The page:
Religious parents more than twice as likely to respond badly when an LGBT+ child comes out

  • 70% of kids whose parents reject them struggle with anxiety, depression and suicidal thoughts.
Naz and Matt.

LGBT+ people with religious or ‘conservative’ parents are 2.5 times more likely to face rejection when they come out.

Moreover, 70% of people whose parents react negatively suffer from anxiety, depression and suicidal thoughts.

Those are the main findings of a new survey by the Naz & Matt Foundation. Matt Mahmood-Ogston set up the charity after his fiancé Naz died by suicide. Naz’s Muslim parents had confronted him about his sexuality shortly before.

However, the survey does show that most people’s parents do accept their sexuality.

Indeed, only 25% of people from a religious or conservative background said their parents were negative when they came out. Moreover, that falls to just 10% of people whose parents aren’t religious or ‘conservative’. Others parents may have been positive, neutral or not responded.

Mahmood-Ogston said: ‘Homophobia triggered by religious or culturally conservative families is widespread.

‘We commissioned this new survey to better understand the challenges LGBTQI+ people face and the sometimes devastating impact it has on their mental health.’

Less likely to be out

The researchers found that LGBT+ people from a religious or culturally conservative background are 30% less likely to be out to their parents or families compared to other LGBT+ people in the UK.

Indeed, 27% said they didn’t come out because they feared disappointing their parents. Moreover 23% feared anger and aggression and 19% worried their parents would disown them.

These fears appear to be well-founded. Of those who did come out and had a negative reaction, 43% faced anger and 13% received abuse.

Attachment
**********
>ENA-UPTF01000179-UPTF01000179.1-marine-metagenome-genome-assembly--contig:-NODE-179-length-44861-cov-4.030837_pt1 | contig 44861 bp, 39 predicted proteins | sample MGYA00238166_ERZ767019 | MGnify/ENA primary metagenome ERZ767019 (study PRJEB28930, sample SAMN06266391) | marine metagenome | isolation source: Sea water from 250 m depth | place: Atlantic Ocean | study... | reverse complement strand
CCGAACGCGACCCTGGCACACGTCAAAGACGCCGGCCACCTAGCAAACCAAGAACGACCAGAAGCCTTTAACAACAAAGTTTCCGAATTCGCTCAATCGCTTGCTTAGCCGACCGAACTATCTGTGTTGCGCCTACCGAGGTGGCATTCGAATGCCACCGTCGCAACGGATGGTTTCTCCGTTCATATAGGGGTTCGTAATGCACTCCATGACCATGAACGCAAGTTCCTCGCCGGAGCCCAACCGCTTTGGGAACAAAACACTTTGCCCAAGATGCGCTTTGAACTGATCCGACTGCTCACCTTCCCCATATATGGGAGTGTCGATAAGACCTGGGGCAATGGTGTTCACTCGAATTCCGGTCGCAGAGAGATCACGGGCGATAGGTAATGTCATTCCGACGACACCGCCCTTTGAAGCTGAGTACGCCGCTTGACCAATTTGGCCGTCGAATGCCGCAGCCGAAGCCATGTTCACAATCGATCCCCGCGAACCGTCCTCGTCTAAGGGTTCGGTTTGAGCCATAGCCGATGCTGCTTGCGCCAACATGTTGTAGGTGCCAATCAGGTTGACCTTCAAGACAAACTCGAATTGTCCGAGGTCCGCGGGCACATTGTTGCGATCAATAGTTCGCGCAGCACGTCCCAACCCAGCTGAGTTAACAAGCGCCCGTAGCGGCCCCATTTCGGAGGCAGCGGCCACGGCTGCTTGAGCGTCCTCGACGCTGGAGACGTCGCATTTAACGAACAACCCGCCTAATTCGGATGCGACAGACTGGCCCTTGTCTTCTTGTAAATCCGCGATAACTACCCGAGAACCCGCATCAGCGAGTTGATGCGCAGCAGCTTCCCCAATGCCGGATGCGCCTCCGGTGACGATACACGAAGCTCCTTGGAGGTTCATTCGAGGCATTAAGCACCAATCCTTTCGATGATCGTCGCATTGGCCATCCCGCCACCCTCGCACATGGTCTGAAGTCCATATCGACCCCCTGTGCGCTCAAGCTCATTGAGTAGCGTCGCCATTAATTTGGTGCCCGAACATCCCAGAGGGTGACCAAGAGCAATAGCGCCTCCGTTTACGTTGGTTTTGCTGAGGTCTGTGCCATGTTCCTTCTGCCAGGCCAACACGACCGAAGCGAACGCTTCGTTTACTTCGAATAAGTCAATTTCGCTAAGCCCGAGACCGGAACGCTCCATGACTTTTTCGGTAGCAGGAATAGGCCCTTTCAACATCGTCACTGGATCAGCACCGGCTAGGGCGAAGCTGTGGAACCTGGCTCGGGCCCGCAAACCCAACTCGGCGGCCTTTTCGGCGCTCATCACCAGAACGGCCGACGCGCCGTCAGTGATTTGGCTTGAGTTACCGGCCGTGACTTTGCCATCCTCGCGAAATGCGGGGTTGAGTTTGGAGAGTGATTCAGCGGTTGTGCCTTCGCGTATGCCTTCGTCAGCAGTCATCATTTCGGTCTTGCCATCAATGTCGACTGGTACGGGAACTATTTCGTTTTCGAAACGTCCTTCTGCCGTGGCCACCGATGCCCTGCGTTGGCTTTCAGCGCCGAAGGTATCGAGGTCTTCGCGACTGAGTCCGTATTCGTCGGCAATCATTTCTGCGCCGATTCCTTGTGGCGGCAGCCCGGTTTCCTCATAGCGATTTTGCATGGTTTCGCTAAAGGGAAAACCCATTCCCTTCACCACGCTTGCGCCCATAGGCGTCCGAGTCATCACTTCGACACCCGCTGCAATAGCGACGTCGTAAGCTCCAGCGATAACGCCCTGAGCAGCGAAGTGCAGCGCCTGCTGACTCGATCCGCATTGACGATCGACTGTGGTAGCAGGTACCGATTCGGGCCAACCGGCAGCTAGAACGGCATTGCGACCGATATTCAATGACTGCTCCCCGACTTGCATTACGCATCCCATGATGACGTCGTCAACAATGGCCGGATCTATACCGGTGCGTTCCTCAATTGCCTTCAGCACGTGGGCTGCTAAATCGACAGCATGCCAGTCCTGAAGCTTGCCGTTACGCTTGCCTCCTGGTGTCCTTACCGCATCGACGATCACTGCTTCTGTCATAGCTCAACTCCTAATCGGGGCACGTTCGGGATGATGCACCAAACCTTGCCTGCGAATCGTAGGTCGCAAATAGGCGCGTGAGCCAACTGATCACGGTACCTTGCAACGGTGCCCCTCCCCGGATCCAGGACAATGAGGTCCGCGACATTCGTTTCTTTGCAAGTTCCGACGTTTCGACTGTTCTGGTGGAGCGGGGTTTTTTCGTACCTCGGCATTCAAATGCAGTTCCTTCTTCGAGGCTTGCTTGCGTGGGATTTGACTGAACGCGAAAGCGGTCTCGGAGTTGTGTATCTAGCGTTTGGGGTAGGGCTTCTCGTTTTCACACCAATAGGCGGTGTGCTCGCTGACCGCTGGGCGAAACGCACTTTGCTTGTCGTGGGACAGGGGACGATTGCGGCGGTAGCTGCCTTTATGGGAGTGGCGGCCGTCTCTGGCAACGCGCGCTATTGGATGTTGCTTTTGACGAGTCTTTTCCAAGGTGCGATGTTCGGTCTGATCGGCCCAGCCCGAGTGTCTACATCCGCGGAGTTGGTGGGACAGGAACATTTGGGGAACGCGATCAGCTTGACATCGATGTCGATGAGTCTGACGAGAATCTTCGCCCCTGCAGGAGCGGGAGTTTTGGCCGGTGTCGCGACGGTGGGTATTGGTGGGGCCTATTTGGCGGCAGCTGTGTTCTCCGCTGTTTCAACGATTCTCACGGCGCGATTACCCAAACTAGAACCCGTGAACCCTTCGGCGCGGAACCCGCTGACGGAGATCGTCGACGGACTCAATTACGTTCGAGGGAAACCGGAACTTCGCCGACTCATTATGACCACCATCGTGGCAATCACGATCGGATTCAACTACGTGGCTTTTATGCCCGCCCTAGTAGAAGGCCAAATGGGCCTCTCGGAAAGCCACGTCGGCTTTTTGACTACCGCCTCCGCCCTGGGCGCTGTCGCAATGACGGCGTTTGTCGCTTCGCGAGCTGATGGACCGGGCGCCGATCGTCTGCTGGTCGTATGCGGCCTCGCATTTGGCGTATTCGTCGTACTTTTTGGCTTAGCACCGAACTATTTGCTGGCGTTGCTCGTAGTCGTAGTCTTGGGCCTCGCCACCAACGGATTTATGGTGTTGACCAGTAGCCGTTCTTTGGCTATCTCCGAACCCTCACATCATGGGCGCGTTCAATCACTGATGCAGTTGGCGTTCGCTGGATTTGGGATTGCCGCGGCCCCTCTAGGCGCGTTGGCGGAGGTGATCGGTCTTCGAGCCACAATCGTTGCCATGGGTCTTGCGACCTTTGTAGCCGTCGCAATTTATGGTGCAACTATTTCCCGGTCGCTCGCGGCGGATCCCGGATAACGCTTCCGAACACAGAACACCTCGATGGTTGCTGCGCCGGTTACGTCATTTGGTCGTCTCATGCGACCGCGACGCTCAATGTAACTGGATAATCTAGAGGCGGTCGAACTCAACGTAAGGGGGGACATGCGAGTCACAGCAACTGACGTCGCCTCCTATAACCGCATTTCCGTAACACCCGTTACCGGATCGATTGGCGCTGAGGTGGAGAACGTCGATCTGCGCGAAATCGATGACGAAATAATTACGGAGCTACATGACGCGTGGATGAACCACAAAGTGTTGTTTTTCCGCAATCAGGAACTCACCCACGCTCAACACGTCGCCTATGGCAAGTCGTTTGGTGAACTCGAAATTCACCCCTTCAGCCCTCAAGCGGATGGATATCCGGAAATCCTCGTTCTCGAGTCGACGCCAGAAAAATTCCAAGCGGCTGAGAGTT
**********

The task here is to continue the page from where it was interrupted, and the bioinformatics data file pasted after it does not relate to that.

Meanwhile COVID-19 had taken a toll on many LGBT+ people’s mental health. And this survey again confirms that trend.

It found that LGBT+ people from religious or culturally conservative families in lockdown with those families are more likely to have hidden their true identity.

Spreading hope

The foundation wants families to stand with them for their Out and Proud Parents’ Day on Thursday (30 July).

In particular, they want parents who are proud of their LGBT+ children to share their pride on social media. 

Mahmood-Ogston said: ‘We want parents to post photos, videos and messages that show their love for their LGBTQI+ child using the hashtag #OutAndProudParentsDay.

‘In doing so they may help provide the vital reassurance and confidence needed for more religious and culturally conservative parents to learn how to accept their children.’

Help is out there

If you need help or advice, just reach out. You can find a list of LGBT+ resources and helplines all around the world here. Please note, some of the helplines may have different operating hours during the pandemic.